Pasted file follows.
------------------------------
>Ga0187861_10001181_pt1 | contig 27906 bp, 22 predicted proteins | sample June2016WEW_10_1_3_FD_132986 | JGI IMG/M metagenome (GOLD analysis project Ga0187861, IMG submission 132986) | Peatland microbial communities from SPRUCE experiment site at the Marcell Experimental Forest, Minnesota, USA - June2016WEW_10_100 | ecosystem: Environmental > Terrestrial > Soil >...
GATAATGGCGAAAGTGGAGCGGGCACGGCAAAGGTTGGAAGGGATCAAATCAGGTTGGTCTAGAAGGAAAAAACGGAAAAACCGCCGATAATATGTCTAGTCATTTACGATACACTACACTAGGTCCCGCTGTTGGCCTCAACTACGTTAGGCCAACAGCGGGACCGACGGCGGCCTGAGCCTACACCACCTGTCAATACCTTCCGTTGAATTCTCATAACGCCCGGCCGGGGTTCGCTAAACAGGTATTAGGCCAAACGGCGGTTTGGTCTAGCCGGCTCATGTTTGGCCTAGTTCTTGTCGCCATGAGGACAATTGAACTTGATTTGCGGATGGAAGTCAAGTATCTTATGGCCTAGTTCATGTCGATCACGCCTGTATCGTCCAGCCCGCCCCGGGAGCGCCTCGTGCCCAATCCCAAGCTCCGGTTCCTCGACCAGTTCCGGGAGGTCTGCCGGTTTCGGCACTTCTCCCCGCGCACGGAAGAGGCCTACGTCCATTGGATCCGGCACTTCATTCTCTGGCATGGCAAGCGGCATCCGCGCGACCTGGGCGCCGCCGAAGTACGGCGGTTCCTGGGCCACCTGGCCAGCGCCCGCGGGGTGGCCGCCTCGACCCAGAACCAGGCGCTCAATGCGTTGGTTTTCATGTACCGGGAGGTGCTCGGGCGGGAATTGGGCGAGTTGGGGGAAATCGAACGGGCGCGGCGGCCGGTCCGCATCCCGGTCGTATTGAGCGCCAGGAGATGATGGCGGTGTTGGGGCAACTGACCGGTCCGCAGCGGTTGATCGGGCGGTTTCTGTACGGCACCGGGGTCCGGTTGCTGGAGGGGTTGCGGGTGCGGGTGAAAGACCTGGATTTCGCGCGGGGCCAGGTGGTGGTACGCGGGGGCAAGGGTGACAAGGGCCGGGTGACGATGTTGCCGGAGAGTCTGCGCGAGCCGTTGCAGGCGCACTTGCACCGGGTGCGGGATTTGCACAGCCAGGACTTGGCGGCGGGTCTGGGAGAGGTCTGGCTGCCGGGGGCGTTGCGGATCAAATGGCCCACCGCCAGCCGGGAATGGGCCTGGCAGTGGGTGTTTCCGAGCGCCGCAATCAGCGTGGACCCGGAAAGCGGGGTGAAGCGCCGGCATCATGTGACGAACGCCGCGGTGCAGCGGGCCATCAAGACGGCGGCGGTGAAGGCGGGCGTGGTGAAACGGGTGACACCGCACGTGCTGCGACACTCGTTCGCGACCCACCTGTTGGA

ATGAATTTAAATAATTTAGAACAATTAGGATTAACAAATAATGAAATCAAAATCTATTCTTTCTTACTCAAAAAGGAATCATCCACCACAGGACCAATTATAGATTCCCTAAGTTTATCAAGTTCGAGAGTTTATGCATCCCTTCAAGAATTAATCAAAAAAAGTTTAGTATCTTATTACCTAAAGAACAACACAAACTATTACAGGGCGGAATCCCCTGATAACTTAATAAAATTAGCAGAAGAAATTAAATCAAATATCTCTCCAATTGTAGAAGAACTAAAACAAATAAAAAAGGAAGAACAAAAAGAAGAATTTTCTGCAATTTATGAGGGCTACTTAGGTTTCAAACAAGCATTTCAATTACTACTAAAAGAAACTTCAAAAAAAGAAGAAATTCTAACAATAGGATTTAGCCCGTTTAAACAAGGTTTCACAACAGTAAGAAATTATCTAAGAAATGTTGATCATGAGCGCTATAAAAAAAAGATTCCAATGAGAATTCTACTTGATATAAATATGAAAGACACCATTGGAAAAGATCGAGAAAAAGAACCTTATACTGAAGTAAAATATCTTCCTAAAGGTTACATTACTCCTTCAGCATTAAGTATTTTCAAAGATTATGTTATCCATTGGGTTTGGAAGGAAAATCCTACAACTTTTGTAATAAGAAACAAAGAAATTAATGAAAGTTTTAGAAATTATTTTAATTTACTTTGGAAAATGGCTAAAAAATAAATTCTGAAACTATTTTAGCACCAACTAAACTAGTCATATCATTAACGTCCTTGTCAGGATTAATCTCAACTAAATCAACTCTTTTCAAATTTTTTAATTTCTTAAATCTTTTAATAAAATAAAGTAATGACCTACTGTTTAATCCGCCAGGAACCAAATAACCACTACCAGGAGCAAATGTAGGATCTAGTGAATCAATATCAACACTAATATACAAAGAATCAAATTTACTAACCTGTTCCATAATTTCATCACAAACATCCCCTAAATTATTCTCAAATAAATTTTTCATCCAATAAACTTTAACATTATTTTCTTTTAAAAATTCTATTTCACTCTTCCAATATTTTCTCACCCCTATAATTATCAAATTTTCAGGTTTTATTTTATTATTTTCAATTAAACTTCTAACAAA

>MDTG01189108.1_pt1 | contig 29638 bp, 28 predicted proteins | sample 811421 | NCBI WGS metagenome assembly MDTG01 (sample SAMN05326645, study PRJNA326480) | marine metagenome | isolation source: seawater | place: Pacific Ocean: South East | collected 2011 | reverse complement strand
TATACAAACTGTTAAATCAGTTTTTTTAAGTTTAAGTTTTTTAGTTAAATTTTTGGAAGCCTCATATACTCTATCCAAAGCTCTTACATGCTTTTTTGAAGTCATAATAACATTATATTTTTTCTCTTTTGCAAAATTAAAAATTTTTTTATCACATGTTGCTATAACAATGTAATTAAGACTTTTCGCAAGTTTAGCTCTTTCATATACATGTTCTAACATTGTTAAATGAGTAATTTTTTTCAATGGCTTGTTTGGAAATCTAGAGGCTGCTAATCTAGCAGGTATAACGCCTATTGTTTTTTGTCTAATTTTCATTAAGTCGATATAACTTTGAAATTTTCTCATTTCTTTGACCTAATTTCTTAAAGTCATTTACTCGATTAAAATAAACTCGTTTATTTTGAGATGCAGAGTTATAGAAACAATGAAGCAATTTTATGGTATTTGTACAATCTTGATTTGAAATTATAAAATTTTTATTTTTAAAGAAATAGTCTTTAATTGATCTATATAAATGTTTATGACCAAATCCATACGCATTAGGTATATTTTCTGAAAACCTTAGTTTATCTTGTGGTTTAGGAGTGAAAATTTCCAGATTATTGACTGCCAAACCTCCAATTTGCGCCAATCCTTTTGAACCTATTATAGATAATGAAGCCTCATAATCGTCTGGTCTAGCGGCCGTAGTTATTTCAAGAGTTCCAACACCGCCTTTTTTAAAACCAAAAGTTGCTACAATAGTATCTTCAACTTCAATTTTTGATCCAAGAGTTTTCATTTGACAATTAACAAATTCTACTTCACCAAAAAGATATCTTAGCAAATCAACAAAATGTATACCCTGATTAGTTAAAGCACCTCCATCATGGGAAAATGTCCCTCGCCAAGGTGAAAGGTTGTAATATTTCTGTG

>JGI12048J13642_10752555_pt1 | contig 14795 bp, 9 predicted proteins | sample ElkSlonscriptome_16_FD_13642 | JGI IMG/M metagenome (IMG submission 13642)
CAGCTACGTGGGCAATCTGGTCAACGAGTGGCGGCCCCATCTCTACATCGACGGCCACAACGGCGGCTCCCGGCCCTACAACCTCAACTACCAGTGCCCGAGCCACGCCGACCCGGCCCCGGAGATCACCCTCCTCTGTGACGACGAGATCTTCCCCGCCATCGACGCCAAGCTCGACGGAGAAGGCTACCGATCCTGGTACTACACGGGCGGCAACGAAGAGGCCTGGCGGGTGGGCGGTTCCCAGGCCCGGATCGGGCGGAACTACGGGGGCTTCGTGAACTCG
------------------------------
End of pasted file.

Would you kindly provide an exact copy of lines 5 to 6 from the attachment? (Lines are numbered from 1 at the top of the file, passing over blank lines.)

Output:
TATACAAACTGTTAAATCAGTTTTTTTAAGTTTAAGTTTTTTAGTTAAATTTTTGGAAGCCTCATATACTCTATCCAAAGCTCTTACATGCTTTTTTGAAGTCATAATAACATTATATTTTTTCTCTTTTGCAAAATTAAAAATTTTTTTATCACATGTTGCTATAACAATGTAATTAAGACTTTTCGCAAGTTTAGCTCTTTCATATACATGTTCTAACATTGTTAAATGAGTAATTTTTTTCAATGGCTTGTTTGGAAATCTAGAGGCTGCTAATCTAGCAGGTATAACGCCTATTGTTTTTTGTCTAATTTTCATTAAGTCGATATAACTTTGAAATTTTCTCATTTCTTTGACCTAATTTCTTAAAGTCATTTACTCGATTAAAATAAACTCGTTTATTTTGAGATGCAGAGTTATAGAAACAATGAAGCAATTTTATGGTATTTGTACAATCTTGATTTGAAATTATAAAATTTTTATTTTTAAAGAAATAGTCTTTAATTGATCTATATAAATGTTTATGACCAAATCCATACGCATTAGGTATATTTTCTGAAAACCTTAGTTTATCTTGTGGTTTAGGAGTGAAAATTTCCAGATTATTGACTGCCAAACCTCCAATTTGCGCCAATCCTTTTGAACCTATTATAGATAATGAAGCCTCATAATCGTCTGGTCTAGCGGCCGTAGTTATTTCAAGAGTTCCAACACCGCCTTTTTTAAAACCAAAAGTTGCTACAATAGTATCTTCAACTTCAATTTTTGATCCAAGAGTTTTCATTTGACAATTAACAAATTCTACTTCACCAAAAAGATATCTTAGCAAATCAACAAAATGTATACCCTGATTAGTTAAAGCACCTCCATCATGGGAAAATGTCCCTCGCCAAGGTGAAAGGTTGTAATATTTCTGTG

>JGI12048J13642_10752555_pt1 | contig 14795 bp, 9 predicted proteins | sample ElkSlonscriptome_16_FD_13642 | JGI IMG/M metagenome (IMG submission 13642)